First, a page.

Tuesday, July 8, 2014

Keeping on the right path … The Safety-net of Healthy Boundaries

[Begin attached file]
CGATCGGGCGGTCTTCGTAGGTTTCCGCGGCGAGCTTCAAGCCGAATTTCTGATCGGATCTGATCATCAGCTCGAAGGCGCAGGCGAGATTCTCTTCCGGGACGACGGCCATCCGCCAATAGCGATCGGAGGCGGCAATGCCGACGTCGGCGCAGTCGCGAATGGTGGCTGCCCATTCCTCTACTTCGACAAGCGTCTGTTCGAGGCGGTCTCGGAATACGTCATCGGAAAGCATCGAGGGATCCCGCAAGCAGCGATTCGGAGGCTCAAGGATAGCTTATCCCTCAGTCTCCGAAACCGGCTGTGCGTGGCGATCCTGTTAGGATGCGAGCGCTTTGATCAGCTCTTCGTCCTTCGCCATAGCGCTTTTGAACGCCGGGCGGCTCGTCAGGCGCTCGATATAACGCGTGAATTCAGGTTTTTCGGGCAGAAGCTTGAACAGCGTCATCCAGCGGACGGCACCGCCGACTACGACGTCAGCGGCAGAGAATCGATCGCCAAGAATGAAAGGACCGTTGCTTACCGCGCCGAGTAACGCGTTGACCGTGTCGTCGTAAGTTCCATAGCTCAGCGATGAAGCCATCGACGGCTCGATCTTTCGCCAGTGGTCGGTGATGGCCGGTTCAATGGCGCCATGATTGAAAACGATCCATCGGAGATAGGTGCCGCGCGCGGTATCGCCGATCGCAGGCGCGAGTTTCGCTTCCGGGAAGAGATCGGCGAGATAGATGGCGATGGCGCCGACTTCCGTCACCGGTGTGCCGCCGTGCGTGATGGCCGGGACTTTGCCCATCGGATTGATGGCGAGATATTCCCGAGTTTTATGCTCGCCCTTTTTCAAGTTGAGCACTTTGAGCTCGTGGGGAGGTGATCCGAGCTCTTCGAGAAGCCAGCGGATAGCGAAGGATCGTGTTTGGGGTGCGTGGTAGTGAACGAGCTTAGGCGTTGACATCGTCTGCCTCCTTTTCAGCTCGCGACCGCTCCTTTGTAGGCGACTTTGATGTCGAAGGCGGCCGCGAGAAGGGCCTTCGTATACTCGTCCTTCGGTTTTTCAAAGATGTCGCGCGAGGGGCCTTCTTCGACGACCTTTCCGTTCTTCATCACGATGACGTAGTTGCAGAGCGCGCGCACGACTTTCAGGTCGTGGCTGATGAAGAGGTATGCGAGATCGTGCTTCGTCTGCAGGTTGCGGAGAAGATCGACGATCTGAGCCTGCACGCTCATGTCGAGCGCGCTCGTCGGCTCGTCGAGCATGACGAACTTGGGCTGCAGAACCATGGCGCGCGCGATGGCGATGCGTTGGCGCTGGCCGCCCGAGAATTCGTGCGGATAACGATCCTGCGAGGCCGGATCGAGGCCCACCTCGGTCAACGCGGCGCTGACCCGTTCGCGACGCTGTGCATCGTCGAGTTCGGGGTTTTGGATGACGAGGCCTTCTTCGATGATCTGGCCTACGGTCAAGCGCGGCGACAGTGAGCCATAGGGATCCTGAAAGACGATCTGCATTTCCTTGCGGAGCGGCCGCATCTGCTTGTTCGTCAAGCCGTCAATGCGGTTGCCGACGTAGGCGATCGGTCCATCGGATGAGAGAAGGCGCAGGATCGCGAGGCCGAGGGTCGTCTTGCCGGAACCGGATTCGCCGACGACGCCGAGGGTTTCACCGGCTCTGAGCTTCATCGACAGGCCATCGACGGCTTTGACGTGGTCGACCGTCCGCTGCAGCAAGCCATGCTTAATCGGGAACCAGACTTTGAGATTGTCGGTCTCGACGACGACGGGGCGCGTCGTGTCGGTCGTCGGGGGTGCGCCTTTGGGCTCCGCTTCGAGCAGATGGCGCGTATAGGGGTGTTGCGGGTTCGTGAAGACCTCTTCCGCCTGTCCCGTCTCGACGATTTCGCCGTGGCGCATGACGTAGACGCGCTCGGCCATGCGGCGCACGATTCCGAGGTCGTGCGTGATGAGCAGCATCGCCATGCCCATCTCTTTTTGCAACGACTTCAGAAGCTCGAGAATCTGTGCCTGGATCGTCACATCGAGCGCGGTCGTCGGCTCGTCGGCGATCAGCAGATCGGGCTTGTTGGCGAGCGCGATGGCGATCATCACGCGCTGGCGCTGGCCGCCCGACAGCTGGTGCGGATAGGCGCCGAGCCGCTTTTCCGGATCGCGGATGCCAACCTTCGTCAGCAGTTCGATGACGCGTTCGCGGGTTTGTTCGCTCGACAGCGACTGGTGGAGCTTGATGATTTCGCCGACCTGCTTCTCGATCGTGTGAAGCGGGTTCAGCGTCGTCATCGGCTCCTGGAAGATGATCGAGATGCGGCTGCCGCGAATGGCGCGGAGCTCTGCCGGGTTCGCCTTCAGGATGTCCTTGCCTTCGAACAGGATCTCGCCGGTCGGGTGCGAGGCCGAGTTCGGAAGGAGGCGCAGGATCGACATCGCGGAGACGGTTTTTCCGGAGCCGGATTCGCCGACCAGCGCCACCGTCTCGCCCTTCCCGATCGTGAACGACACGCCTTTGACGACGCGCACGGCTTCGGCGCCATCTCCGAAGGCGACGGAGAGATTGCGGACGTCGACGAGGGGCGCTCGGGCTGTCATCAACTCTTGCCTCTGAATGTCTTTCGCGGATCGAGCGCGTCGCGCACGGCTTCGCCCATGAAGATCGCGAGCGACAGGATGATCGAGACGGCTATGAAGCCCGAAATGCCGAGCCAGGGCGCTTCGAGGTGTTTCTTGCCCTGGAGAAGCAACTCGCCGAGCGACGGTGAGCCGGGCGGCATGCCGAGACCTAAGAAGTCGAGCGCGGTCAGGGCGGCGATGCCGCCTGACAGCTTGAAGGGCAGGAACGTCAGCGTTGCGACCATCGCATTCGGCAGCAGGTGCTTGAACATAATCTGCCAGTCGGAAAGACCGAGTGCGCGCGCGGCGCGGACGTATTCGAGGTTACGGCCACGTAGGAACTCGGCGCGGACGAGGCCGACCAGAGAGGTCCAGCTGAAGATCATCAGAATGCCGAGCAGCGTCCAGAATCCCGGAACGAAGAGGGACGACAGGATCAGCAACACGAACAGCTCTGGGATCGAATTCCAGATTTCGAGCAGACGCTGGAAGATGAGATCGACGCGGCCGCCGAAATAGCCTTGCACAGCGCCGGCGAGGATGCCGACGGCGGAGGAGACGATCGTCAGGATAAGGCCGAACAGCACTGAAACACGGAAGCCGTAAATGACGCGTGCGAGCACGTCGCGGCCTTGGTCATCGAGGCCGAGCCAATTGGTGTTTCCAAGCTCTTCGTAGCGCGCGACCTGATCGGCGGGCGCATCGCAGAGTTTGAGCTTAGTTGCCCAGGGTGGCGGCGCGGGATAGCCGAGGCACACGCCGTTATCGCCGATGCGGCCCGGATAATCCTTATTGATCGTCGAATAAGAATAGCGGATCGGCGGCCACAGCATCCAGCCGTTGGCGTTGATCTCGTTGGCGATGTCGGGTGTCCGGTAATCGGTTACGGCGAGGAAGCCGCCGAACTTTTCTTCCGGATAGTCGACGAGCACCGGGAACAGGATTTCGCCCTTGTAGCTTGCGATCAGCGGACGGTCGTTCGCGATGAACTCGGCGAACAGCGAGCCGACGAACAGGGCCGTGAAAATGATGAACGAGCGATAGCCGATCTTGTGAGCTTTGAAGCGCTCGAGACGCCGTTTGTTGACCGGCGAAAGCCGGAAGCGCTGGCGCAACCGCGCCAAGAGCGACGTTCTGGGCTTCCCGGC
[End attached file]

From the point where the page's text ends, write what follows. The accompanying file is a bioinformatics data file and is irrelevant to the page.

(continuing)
It is required of a hospice Chaplain to function in a manner that respects the physical, emotional, and spiritual boundaries of others. Len Sperry, MD, PhD, in his book, Sex, Priestly Ministry, and the Church, 2003, page 10 gives a vivid definition of boundaries: “Boundaries are norms, rules or codes that characterize an individual’s personal space or environment and his or her sense of security and safety. Healthy boundaries provide a nurturing and safe physical, emotional, sexual and spiritual environment for individuals.” Drawing from an earlier blog, “Pastoral Formation: From Theory to Action,” I noted Bowlby’s Safe Haven. Healthy boundaries create the safe haven. Violations of boundaries lay waste a healthy pastoral relationship. The key enemies of healthy boundaries are pride, overconfidence, and embarrassment. Pride believes the Chaplain is above even having boundaries because chaplaincy suggests a high degree of integrity and the Chaplain certainly must be a person of that level of integrity and would never have a problem with boundaries. Overconfidence is the twin of pride. It speaks of arrogance, “I can handle it;” “Rules are legalistic. I live in grace;” “Rules drown my creativity;” etc. Embarrassment cries out, “My God, what have I done? I can’t tell anyone. I’ll be fired. My reputation is ruined. I’m done. I can’t tell anyone, they’ll hate me…” Firm boundaries must be set around the issue of sexuality, for sure; however, the necessity of boundaries includes other areas, such as: borrowing or lending of money from a patient or patient family member; abuse of pastoral authority/power; violations of confidential discussions (unless it involves self-injury or injury to others) to name a few. The issue of pastoral authority or power plays into the discussion of boundaries. When a Chaplain, the one in a position of power, interacts with a patient who is subject to that power or position, then the person with power should honor and support the boundaries of the other person. In hospice care we often talk about the patient being in charge of the Plan of Care. If that is the case, then respecting the boundaries the patient sets is the norm. Respecting these boundaries and keeping true to one’s own boundary set lends dignity to the pastoral care relationship. How all of this functions in the hospice setting can be seen in the following events:  Spiritual Boundaries: I was called upon to visit a patient who was a follower of Wicca. I gained insight into the sensitivity she possessed regarding her faith. Her brother denigrated her beliefs. She took that as a personal attack. Therefore, I sought to respect her faith choice by not challenging it and by allowing her to express how Wicca benefited her. I focused on her story and what she considered were her greatest spiritual needs. This has been my pattern in all spiritual care encounters. The patients I provided care for do not need a Chaplain to condemn, judge, or otherwise marginalize their belief system at this most vulnerable time in their lives.  Physical Boundaries: Respecting the physical boundaries of the patients I serve is evidenced in three ways: I respect the patient’s space. I do not carelessly touch any patient. Personal space is much like a bubble encircling the patient in a three foot radius. As interested as I am in the story the patient is telling, or as closely as I need to get to hear the hoarse whisper of a patient, I respect that radius.  Emotional Boundaries: Patients in hospice care are vulnerable emotionally. It was my privilege to serve a patient who felt safe enough with me to share her story of childhood abuse at the hands of several of her male neighbors. She lost dignity and a blow to her personhood through those violent acts. Creating sacred space through active listening and a safe haven for her to unpack the pain of decades of self-loathing were the only goals I had in providing spiritual care. There was never any prying or leading questions which would have violated her personhood. After all of the pain tumbled out, this patient needed the assurance that her sharing this dark portion of her past was safe with me. Together we negotiated how we would proceed. She gave me permission to refer her to our counseling staff so that her emotional wounds might find treatment. In the weeks that followed, she received emotional care from counselors trained in this type of abuse. I noticed a marked improvement in her emotionally and spiritually. It was agreed that the counselors would counsel and I would provide spiritual care. Again, another boundary was respected. This is simply how it must be. There are general guidelines for a hospice Chaplain that will hold him or her in good stead: 1. The Chaplain is always responsible to safeguard the relationship. 2. The Chaplain must always act and talk in such a way as to prevent harm to the other. 3. The Chaplain is not a surrogate: not a father, not a mother, not a spouse, not a child, not a therapist, not an accountant, not a lawyer. 4. Be sensitive and honest with yourself about your sexuality and personal needs. 5. Be responsible for proper self-care. Give adequate attention to your spiritual, emotional and physical well-being. 6. The Holy Writings or Scriptures to which you adhere do not justify, minimize or rationalize misconduct. 7. Consider every pastoral relationship like a body of water - don’t get in over your head. Drowning in poor judgment is still drowning.

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